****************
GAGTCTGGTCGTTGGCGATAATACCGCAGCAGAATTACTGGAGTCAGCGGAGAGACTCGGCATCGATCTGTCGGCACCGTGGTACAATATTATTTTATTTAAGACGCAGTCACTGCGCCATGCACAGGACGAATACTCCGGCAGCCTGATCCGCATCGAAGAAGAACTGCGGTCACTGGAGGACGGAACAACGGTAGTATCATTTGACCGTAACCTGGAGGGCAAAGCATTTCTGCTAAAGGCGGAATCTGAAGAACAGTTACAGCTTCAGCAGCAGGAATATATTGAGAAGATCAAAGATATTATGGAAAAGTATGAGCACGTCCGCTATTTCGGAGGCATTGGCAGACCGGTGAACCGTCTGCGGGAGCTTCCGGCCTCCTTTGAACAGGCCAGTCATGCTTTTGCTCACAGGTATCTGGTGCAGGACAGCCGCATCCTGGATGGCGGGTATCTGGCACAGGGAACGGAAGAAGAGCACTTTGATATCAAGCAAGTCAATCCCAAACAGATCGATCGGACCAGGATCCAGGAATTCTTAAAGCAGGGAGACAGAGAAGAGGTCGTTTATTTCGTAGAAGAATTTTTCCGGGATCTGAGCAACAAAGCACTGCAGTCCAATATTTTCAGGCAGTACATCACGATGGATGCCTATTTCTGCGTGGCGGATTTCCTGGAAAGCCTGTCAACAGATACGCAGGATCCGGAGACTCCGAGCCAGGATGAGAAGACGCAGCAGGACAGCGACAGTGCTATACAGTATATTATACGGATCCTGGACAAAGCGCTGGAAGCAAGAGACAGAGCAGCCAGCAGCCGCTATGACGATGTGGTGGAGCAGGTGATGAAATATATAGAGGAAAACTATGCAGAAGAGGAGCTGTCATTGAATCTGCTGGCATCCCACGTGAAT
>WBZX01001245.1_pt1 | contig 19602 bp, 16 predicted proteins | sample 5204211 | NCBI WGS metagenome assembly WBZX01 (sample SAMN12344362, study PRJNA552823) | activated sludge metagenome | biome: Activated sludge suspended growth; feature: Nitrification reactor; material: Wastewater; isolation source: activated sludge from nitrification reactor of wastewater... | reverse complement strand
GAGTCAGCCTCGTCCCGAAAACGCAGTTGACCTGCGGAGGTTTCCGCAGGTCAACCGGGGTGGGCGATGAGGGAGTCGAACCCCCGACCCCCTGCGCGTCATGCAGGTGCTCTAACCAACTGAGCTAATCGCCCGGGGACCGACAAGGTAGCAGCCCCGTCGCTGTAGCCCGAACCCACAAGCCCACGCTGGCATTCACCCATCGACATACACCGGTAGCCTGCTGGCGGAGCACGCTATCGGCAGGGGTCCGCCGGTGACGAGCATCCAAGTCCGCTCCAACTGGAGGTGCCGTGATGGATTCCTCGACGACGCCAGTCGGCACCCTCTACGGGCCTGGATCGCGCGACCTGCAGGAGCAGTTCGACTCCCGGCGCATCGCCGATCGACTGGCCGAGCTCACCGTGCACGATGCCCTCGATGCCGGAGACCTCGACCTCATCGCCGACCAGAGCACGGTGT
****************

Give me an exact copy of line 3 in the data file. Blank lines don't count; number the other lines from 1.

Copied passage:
GAGTCAGCCTCGTCCCGAAAACGCAGTTGACCTGCGGAGGTTTCCGCAGGTCAACCGGGGTGGGCGATGAGGGAGTCGAACCCCCGACCCCCTGCGCGTCATGCAGGTGCTCTAACCAACTGAGCTAATCGCCCGGGGACCGACAAGGTAGCAGCCCCGTCGCTGTAGCCCGAACCCACAAGCCCACGCTGGCATTCACCCATCGACATACACCGGTAGCCTGCTGGCGGAGCACGCTATCGGCAGGGGTCCGCCGGTGACGAGCATCCAAGTCCGCTCCAACTGGAGGTGCCGTGATGGATTCCTCGACGACGCCAGTCGGCACCCTCTACGGGCCTGGATCGCGCGACCTGCAGGAGCAGTTCGACTCCCGGCGCATCGCCGATCGACTGGCCGAGCTCACCGTGCACGATGCCCTCGATGCCGGAGACCTCGACCTCATCGCCGACCAGAGCACGGTGT